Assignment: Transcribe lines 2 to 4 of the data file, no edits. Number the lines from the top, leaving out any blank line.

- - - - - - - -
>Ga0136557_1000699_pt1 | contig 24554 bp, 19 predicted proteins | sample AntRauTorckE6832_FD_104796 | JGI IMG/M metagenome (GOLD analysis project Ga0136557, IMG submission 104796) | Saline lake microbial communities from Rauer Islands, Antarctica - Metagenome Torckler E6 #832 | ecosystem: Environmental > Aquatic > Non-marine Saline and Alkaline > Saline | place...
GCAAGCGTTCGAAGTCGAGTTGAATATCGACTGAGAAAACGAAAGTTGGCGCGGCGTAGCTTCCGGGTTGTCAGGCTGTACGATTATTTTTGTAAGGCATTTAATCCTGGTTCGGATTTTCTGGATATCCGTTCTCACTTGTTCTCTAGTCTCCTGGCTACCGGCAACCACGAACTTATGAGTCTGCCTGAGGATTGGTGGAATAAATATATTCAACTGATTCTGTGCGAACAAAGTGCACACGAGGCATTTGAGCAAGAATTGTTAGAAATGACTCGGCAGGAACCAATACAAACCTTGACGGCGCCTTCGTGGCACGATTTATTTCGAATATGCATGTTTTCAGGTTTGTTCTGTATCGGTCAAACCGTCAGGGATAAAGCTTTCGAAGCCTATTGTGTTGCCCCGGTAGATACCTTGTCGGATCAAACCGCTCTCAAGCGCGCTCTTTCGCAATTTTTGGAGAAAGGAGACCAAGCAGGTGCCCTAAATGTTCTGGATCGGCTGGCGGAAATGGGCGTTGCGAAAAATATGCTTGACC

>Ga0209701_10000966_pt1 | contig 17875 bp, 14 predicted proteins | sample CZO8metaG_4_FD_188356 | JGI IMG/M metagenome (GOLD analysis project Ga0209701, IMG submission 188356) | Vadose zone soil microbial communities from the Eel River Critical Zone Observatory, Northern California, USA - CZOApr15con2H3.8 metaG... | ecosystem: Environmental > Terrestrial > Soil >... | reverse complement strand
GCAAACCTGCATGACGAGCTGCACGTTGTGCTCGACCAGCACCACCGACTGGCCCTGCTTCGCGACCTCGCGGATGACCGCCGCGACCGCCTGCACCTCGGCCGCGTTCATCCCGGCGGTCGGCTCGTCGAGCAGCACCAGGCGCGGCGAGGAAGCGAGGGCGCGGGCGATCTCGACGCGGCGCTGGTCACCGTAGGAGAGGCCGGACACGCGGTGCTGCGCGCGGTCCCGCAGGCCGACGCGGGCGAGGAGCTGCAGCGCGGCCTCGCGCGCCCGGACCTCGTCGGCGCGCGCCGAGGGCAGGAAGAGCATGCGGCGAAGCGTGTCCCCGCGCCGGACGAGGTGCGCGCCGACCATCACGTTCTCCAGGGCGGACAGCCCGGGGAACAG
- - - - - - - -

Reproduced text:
GCAAGCGTTCGAAGTCGAGTTGAATATCGACTGAGAAAACGAAAGTTGGCGCGGCGTAGCTTCCGGGTTGTCAGGCTGTACGATTATTTTTGTAAGGCATTTAATCCTGGTTCGGATTTTCTGGATATCCGTTCTCACTTGTTCTCTAGTCTCCTGGCTACCGGCAACCACGAACTTATGAGTCTGCCTGAGGATTGGTGGAATAAATATATTCAACTGATTCTGTGCGAACAAAGTGCACACGAGGCATTTGAGCAAGAATTGTTAGAAATGACTCGGCAGGAACCAATACAAACCTTGACGGCGCCTTCGTGGCACGATTTATTTCGAATATGCATGTTTTCAGGTTTGTTCTGTATCGGTCAAACCGTCAGGGATAAAGCTTTCGAAGCCTATTGTGTTGCCCCGGTAGATACCTTGTCGGATCAAACCGCTCTCAAGCGCGCTCTTTCGCAATTTTTGGAGAAAGGAGACCAAGCAGGTGCCCTAAATGTTCTGGATCGGCTGGCGGAAATGGGCGTTGCGAAAAATATGCTTGACC

>Ga0209701_10000966_pt1 | contig 17875 bp, 14 predicted proteins | sample CZO8metaG_4_FD_188356 | JGI IMG/M metagenome (GOLD analysis project Ga0209701, IMG submission 188356) | Vadose zone soil microbial communities from the Eel River Critical Zone Observatory, Northern California, USA - CZOApr15con2H3.8 metaG... | ecosystem: Environmental > Terrestrial > Soil >... | reverse complement strand
GCAAACCTGCATGACGAGCTGCACGTTGTGCTCGACCAGCACCACCGACTGGCCCTGCTTCGCGACCTCGCGGATGACCGCCGCGACCGCCTGCACCTCGGCCGCGTTCATCCCGGCGGTCGGCTCGTCGAGCAGCACCAGGCGCGGCGAGGAAGCGAGGGCGCGGGCGATCTCGACGCGGCGCTGGTCACCGTAGGAGAGGCCGGACACGCGGTGCTGCGCGCGGTCCCGCAGGCCGACGCGGGCGAGGAGCTGCAGCGCGGCCTCGCGCGCCCGGACCTCGTCGGCGCGCGCCGAGGGCAGGAAGAGCATGCGGCGAAGCGTGTCCCCGCGCCGGACGAGGTGCGCGCCGACCATCACGTTCTCCAGGGCGGACAGCCCGGGGAACAG